Having problems drawing on plane

Since I am a newbee on this forum I couldn’t insert the 2nd image on the 1st post. I am also a newbee to Sketchup. But I have been using Windows paint and paint.net for many years to make drawings and schematic diagrams . The 2nd proj is a project box to mount a completed printed circuit board in. The picture bellow is the bottom of the box looking at it from the top. The smaller box inside the big box is the outline of the pc board. the Circles are the mounting holes for the plastic standoff’s to hold the pc board. The holes are all 1/8" in dia. and 1/8" in from each edge. I am having trouble getting the dia of each hole right and getting the holes in the right place in each corner. I zoom in do the 1st hole, then zoom out, move to the next corner, zoom in. I got to the 3rd corner and on the other 2 the dia is off again and the the position is also out of place. I have been placing pc boards in project box’s the old fashioned way for many years. This is my 1st attempt at designing a project box around a pc board in a 3D drawing prog for 3D printer.


You ought to start with learning the basics of Sketchup, first.

How about uploading the SKP file. Seeing that will tell us a great deal about what you are doing and what needs to change.

First of all, post in the main SketchUp category until you learn your way around the forums. (Not knowing how to use the application is not a Technical Issue. I moved it.)

It’s best to draw on a planar face. Make one using the RectangleTool.
Then change the camera to one of the parallel projection standard views.
Camera > Standard Views > Top

Also, SketchUp doesn’t have true circles. They are really polygons with line segments.

1 Like

If you haven’t seen it in my previous postings. I have an AA degree in electronics, 2 Way radio, vcr and computer repair. I have been using Win paint and pant.net to make drawings and schematic drawing’s for many a blue moon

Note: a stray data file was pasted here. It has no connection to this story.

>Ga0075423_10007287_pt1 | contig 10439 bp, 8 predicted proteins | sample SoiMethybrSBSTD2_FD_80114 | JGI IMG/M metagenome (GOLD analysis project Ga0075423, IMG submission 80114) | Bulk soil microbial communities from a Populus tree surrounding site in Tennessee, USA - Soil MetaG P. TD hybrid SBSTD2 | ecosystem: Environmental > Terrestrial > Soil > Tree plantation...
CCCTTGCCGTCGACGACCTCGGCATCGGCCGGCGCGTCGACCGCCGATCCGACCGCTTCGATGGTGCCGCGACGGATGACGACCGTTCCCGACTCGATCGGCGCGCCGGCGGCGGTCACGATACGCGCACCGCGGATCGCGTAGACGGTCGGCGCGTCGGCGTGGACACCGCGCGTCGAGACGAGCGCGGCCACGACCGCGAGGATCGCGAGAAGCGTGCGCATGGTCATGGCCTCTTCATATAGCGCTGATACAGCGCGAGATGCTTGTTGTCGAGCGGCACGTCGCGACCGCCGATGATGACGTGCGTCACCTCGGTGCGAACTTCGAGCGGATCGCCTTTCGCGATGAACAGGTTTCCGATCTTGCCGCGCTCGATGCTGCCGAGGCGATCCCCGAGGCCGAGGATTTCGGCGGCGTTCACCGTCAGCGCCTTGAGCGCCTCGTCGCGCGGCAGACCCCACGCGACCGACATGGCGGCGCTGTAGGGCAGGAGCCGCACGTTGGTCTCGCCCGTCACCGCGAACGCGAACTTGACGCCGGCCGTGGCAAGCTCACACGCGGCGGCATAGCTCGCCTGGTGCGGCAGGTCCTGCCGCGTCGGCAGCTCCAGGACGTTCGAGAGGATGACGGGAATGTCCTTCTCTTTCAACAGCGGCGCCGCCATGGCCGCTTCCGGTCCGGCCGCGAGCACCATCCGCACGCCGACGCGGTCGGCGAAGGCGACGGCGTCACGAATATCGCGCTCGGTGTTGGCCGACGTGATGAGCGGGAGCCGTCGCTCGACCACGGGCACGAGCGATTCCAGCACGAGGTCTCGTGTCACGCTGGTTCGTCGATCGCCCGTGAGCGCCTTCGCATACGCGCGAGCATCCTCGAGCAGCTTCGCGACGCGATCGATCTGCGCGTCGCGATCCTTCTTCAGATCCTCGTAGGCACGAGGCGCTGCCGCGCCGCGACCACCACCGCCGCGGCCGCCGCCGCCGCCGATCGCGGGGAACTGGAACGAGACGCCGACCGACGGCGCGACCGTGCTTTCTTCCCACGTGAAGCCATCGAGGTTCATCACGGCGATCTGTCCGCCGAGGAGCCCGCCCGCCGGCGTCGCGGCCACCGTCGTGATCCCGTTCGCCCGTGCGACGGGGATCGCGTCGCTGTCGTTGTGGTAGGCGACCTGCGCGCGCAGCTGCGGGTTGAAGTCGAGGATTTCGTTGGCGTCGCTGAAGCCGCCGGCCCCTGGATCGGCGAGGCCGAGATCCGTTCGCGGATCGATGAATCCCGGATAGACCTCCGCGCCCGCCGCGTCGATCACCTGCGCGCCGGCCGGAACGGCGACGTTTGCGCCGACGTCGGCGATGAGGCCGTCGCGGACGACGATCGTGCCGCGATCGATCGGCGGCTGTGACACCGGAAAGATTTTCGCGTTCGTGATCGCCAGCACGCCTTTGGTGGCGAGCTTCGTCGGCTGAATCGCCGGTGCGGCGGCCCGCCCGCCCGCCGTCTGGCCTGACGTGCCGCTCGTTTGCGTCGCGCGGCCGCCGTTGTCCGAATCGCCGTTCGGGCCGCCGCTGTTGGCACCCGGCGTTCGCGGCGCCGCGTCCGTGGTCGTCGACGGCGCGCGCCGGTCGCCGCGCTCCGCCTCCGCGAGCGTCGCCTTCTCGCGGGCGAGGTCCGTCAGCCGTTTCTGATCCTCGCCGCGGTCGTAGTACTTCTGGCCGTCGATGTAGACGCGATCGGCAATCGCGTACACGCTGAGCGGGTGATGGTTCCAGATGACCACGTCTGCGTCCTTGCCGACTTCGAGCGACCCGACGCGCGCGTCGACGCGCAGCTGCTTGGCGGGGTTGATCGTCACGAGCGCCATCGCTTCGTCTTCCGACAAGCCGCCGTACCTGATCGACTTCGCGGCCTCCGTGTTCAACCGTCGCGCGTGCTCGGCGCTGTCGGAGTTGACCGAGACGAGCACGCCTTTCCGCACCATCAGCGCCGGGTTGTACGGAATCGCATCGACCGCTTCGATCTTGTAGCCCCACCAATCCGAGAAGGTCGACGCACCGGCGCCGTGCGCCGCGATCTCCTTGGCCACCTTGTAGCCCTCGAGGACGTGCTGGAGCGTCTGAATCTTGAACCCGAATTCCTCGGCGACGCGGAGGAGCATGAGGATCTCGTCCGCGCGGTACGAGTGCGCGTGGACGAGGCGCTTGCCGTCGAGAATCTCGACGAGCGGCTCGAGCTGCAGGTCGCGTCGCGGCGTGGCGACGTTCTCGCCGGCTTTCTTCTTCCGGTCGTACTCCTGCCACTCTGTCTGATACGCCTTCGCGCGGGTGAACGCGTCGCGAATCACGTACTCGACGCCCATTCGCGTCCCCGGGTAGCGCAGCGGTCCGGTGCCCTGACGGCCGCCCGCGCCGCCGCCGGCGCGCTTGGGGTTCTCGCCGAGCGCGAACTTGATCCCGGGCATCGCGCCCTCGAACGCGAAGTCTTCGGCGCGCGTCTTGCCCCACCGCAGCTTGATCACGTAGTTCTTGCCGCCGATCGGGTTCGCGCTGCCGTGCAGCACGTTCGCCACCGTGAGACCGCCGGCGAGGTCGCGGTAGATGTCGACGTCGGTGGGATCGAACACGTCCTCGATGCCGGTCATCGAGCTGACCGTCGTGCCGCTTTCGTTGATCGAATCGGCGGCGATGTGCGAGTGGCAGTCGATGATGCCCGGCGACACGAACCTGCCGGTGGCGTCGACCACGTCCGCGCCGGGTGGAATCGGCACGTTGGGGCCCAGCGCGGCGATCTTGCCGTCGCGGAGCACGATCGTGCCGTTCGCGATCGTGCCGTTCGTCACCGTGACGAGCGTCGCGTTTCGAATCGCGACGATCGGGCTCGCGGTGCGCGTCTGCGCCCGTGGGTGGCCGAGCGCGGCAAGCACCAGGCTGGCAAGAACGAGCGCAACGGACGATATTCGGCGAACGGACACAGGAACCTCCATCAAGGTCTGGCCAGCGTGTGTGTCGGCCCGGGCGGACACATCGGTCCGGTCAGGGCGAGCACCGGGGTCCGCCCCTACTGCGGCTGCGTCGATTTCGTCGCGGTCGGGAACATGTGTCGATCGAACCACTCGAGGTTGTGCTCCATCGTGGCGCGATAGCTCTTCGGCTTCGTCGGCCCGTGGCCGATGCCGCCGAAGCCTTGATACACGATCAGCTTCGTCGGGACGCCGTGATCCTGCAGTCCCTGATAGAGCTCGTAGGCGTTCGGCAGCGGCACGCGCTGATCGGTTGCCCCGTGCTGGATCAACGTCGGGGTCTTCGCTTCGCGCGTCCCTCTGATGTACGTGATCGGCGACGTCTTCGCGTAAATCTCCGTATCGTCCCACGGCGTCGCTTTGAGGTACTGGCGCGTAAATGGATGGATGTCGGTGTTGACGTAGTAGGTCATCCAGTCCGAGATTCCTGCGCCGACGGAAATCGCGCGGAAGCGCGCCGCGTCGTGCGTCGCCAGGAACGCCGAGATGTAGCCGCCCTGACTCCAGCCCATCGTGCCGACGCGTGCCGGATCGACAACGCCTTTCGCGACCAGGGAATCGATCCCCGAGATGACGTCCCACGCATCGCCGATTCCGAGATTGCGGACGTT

proj box.skp (99.0 KB)

Not intending offense, but those are traditional 2D drawing programs that teach you nearly nothing about using SketchUp, which is a 3D modeling program and also has its own way of going about creating a model. Unfortunately the skp does not reveal the process you followed while drawing the holes, but it does suggest many things that you need to learn.

The centers of the circles are placed inaccurately. How did you locate them? That is, what did you click on to place the center before setting the radius? You have some guide points in the model, but it isn’t clear what they are for, as they don’t contribute to placing the centers. The radii of the circles are inconsistent and imprecise, suggesting you haven’t learned the basic SketchUp technique of starting to draw a figure, typing the target value + enter. You are working in an architectural style with displayed units rounded to 1/16" and length snapping on, which is obscuring some of the errors.

As @DaveR wrote, you need to spend some time learning the basics of SketchUp rather than assuming it works the same as the 2D programs you are accustomed to.


The model Unit of Measure settings are set to Architectural - Inches and Length Snapping is ON
Those Units settings are inappropriate for your purpose, especially Length Snapping.

Look to the top menus.
Window > Model Info > Units
Try the settings shown here:

These videos explain how to model with precision.


Besides seconding all Steve said. I myself (also being competent in MS Paint and Paint.NET, and having worked in Communications Electronics & Systems Engineering many many years,) would never use a paint program for schematics.

PCB123LP is free
And there are many other, free schematic applications.

Even any of the many free 2D CAD apps are better for schematics than a mere paint program. I also would not use SketchUp for the tasks that are better suited to a 2D CAD application.

SketchUp is not a drawing program. It is a 3D surface modeler. It has a 2D “paper space equivalent” sister application called LayOut.

But after having drawn whatever in 2D. When it is time for 3D electronic chassis layout, sure SketchUp would be great. Especially for producing 3D views for assembly.

1 Like

I know about the 2D CAD programs for drawing schematics. But the amount of schematics that I draw (hobby wise) doesn’t warrant buying a professional electronic engineering 2 D CAD program. I know drawing in Sketchup is diffrent then drawing in Win paint or Pant.net. I am just saying that I am not a complete newbee to drawing things on a computer. Every new prog takes a bit of time to get use to it. Some prog’s are just a bit harder to get to know.